Dan wants to run away. No one in his family seems to understand what he wants from life — his parents keep telling him that he must go to college after high school, but Dan wants to pursue graphic design on his own and doesn’t believe the programs he’s been asked to look at will really add any value to his self-taught skillset, which is actually quite impressive. Each time the topic of college is brought up, Dan just shuts down. To make matters worse, the more Dan has withdrawn from the family, the less he is willing to fulfill of the basic chores and responsibilities he has around the house, and his grades at school have been slipping. His parents tell him he wants the decision-making power of an adult, but still acts like a child emotionally and behaviorally. It’s a mess.
Monica and Sarah have been married for four years and just had their first child last year. Monica decided to stay at home with the baby, but Sarah doesn’t seem to understand how difficult it is to be a stay-at-home parent – every time she needs a favor or an errand run and Monica says she doesn’t have time, Sarah asks something like, “Well, what do you do all day?!” Unsurprisingly, it leaves Monica feeling angry and misunderstood, on top of the sometimes isolation and loneliness of little or no adult contact all day long. Sarah keeps suggesting that they hire a nanny, but Monica is adamantly against the idea. Arguments have become more frequent in the house, and last night Sarah slept on the couch. Monica wants them to go talk to someone instead of yelling at each other.
Tracy is confused about what to do with her parents. Since she was young, each has regularly confided in her regarding personal feelings about the other. Her mother has been saying for ages that she wants a divorce. Even though that kind of sentiment seems to be more about venting than about any real intent, it has always disrupted Tracy to think of her parents splitting. On the other hand, Tracy’s father always talks about how her mother is being overly dramatic, which she can plainly see ends up invalidating her mother. Even though Tracy loves both of them, she is tired of being stuck in the middle, feeling like a third spouse. But she doesn’t see any way out, and has begun simply ignoring their calls and texts. If her parents won’t get help, Tracy is thinking it is probably time for her to get some of her own.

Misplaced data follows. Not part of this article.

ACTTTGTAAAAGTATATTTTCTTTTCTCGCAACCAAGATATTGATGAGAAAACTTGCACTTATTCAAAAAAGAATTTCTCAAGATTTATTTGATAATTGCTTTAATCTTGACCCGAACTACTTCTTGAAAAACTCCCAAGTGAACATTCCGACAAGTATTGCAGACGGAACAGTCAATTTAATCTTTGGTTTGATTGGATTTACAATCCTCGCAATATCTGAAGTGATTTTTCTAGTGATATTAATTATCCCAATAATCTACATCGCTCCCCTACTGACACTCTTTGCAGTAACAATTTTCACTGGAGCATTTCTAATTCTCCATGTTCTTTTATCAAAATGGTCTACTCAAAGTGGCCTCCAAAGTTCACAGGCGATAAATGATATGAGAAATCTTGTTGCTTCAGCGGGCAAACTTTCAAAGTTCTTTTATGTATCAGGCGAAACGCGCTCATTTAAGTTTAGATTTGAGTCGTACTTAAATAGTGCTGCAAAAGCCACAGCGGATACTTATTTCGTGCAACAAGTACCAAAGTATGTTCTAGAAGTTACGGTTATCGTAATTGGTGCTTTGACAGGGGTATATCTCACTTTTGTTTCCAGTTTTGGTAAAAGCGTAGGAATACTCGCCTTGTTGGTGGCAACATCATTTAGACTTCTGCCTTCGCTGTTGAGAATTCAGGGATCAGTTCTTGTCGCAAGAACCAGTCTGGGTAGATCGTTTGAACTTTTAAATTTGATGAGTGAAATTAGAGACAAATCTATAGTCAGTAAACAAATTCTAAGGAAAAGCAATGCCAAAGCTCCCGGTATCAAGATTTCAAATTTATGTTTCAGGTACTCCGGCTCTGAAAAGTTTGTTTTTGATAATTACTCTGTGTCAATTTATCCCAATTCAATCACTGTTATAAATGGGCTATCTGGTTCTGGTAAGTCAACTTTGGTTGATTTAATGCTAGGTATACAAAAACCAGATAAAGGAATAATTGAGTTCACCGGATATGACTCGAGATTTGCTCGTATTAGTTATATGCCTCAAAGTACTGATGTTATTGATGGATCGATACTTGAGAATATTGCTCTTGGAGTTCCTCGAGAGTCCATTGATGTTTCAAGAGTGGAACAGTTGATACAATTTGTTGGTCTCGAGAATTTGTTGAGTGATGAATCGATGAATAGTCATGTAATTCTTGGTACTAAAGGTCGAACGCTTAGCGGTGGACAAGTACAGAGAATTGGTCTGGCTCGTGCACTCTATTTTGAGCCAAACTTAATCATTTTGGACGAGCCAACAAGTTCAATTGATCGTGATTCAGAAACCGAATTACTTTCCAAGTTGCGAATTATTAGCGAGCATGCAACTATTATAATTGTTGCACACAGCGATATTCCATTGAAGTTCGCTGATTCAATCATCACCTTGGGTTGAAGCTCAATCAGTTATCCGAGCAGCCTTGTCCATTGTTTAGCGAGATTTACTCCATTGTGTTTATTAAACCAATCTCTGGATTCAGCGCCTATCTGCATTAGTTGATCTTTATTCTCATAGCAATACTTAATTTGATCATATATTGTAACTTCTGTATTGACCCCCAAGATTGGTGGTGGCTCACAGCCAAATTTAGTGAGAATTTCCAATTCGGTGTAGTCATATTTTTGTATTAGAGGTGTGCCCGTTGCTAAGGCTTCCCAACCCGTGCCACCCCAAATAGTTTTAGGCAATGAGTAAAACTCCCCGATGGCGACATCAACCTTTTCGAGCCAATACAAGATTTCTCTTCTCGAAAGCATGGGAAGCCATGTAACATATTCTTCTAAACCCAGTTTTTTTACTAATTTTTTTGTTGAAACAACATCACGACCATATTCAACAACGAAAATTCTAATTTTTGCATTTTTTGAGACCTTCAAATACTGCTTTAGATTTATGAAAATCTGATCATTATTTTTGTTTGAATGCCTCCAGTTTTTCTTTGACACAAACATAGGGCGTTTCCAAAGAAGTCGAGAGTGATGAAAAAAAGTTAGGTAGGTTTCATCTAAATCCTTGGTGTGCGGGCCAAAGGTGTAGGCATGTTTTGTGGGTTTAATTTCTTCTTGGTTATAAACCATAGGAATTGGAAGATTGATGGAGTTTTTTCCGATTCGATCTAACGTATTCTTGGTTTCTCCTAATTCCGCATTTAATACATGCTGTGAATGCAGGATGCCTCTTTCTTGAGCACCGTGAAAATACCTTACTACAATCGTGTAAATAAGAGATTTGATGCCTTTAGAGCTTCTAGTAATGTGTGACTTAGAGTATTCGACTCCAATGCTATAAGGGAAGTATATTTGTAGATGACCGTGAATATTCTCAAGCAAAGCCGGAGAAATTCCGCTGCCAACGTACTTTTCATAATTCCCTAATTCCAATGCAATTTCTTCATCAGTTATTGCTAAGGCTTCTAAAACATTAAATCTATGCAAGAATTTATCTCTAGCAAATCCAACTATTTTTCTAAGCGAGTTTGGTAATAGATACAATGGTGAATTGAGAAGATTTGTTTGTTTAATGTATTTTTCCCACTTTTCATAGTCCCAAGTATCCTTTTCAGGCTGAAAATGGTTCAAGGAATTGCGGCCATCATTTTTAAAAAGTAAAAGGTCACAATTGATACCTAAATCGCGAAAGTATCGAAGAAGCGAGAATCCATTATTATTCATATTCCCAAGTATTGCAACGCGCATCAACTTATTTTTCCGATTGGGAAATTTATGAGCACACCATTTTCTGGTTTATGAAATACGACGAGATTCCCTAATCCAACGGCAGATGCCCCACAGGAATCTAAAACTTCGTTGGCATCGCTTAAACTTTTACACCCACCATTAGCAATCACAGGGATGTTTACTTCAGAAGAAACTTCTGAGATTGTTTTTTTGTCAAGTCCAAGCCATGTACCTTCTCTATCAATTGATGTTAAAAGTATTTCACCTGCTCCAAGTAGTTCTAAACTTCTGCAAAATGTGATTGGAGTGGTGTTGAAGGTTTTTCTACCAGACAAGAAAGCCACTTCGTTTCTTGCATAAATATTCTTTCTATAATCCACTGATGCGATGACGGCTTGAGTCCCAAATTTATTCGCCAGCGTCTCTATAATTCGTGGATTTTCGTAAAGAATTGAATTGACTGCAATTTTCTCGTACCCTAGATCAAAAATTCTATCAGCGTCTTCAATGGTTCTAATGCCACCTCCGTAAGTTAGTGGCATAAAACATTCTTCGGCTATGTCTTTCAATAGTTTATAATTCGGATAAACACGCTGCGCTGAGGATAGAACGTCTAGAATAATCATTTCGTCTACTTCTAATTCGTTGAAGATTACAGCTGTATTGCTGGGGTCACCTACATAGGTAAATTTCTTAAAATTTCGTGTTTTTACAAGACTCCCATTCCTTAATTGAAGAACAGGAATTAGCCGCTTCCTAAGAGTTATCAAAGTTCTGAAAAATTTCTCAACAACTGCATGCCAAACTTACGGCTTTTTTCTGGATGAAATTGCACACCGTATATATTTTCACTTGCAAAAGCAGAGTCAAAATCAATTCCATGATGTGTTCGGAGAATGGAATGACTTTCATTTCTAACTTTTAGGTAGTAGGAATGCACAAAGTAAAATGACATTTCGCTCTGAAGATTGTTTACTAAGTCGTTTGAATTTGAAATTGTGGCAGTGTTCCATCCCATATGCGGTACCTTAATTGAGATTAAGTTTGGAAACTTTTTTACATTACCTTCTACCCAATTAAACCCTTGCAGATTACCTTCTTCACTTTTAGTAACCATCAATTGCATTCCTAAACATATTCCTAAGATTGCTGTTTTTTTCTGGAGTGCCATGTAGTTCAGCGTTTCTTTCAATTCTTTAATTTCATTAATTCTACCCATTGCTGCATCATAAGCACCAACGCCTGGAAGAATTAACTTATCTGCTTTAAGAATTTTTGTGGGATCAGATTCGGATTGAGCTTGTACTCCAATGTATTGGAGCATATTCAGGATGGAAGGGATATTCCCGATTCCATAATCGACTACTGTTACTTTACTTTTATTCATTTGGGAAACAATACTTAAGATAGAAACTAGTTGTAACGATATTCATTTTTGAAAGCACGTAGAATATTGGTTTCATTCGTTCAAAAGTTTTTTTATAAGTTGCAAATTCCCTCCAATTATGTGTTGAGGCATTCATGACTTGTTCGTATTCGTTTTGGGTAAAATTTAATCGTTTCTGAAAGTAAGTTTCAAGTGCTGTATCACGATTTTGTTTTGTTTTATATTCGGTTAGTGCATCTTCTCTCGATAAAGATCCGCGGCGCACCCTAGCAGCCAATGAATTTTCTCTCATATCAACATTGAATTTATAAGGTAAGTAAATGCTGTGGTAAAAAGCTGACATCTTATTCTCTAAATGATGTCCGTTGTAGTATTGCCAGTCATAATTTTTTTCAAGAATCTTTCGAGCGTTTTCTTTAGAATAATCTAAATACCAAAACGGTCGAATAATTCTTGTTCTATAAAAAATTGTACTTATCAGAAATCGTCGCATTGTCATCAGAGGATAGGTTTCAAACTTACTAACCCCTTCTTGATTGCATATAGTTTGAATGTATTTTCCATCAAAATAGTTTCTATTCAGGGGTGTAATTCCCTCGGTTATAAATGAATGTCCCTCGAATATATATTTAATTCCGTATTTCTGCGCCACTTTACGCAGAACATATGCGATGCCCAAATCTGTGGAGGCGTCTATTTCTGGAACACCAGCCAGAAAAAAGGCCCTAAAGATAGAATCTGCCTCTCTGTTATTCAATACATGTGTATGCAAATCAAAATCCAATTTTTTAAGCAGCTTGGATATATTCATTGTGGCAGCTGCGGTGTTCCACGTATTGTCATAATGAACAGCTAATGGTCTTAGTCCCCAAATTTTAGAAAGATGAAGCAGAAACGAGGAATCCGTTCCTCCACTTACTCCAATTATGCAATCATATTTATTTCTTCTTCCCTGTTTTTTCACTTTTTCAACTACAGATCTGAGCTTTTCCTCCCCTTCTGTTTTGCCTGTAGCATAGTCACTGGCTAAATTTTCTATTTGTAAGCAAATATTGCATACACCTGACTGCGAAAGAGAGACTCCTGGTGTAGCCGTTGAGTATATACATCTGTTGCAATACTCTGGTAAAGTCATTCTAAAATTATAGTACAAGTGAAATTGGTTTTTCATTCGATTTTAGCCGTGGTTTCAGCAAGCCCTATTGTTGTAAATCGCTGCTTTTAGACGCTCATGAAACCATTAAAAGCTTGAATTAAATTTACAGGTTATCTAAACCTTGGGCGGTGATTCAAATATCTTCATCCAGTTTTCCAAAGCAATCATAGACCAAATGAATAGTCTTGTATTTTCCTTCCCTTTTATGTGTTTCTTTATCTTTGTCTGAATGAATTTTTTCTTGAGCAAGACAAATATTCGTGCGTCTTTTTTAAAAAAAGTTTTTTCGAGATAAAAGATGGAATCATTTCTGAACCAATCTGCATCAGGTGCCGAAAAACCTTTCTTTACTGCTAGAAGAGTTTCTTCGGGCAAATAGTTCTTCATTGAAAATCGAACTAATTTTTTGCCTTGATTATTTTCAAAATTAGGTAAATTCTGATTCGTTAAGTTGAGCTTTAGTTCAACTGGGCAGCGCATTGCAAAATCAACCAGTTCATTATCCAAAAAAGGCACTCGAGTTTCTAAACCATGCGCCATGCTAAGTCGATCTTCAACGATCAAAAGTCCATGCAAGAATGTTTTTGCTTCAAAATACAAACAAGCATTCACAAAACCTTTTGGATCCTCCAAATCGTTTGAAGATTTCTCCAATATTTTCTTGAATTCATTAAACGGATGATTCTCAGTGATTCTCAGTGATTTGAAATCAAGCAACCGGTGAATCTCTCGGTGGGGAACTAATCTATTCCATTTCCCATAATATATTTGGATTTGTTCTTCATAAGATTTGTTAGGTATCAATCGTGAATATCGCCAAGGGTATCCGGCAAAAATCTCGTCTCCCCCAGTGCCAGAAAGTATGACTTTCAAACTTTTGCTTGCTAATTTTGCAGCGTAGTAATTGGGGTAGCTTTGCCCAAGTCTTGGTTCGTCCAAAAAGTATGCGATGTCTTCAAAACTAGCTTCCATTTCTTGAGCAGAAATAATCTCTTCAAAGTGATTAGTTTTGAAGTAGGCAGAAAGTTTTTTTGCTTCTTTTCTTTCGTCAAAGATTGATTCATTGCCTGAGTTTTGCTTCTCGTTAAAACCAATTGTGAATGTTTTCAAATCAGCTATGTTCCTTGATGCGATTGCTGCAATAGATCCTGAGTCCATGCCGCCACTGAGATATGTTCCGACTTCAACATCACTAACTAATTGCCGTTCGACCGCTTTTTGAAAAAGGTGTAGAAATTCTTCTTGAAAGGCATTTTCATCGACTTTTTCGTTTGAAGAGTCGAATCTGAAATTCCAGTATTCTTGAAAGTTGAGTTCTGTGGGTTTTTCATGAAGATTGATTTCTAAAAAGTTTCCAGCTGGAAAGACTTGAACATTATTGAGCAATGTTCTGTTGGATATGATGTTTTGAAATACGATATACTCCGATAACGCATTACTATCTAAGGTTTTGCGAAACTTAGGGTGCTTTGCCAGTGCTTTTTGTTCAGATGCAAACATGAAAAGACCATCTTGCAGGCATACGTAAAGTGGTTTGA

Understanding the Family Dance
The way that families handle problems, show emotions (or not), argue, make-up, relate, and almost everything else is referred to as “the family dance.” Your family dance is the unique way your family chooses to engage in just about anything that could be filed under family life. It is compose of both explicit and implicit (unspoken) rules, and is typically rooted in the experiences parents have had in their own upbringings, along with socioeconomic (i.e., social class), ethnic, and other cultural realities. In other words, the family dance is ultimately driven by a host of different factors, many of which family members themselves may only be partially aware of.
Because of this, one important notion to remember is that the family dance seeks to maintain itself, even if it is dysfunctional – it contains a quality of relational inertia. Inertia is a concept you would likely have heard about in a high school or college science course. A good way to understand inertia is this found in this phrase: objects in motion stay in motion unless acted upon by an outside force. So, when we say that your family dance has inertia, it is like saying, “Your family will continue to act as it acts, even if that action isn’t terribly productive, unless something acts on it or within it to make a chance.”
Family Problems and St. Louis Counseling
The difficulty with the family dance’s resistance to change is that, at one time or another, all families have problems. It is natural for families to experience conflict during life transition, for example — having a first child, moving to a new city, losing a job, or children leaving for college. Feeling overwhelmed, frustrated, irritable, angry, isolated, and/or depressed are normal reactions to intense events, if by “normal” we mean that many people experience them.
That said, families react to conflict in differing ways. In an effort to keep their family dance the same, some families ignore issues or make light of them, even going as far as to turn things around on the person who has pointed out its problems (referred to as the “scapegoat”). Other families, however, discuss in detail what is going on, and whether anything needs to change in the family. Refusing to acknowledge those reactions (denial) or staying with them too long (ruminating) may lead families and family members to become unhealthy.
The truth is, most families (even necessarily healthy ones) have some combination of these two extremes, usually depending on the issue. For example, a family may be willing to talk and approach change to help a child struggling at school, varying routines, hiring a tutor, or having extended parent-teacher conferences. On the other hand, that same family may be less willing to address a child coming out as LGBTQ+, particularly if that reality cuts across some religious or moral line.
In many cases, engaging in St. Louis therapy is the best way to resolve the overt and covert problems facing the family, whether that is done as an individual, as a couple (parents), or with some or all family members present.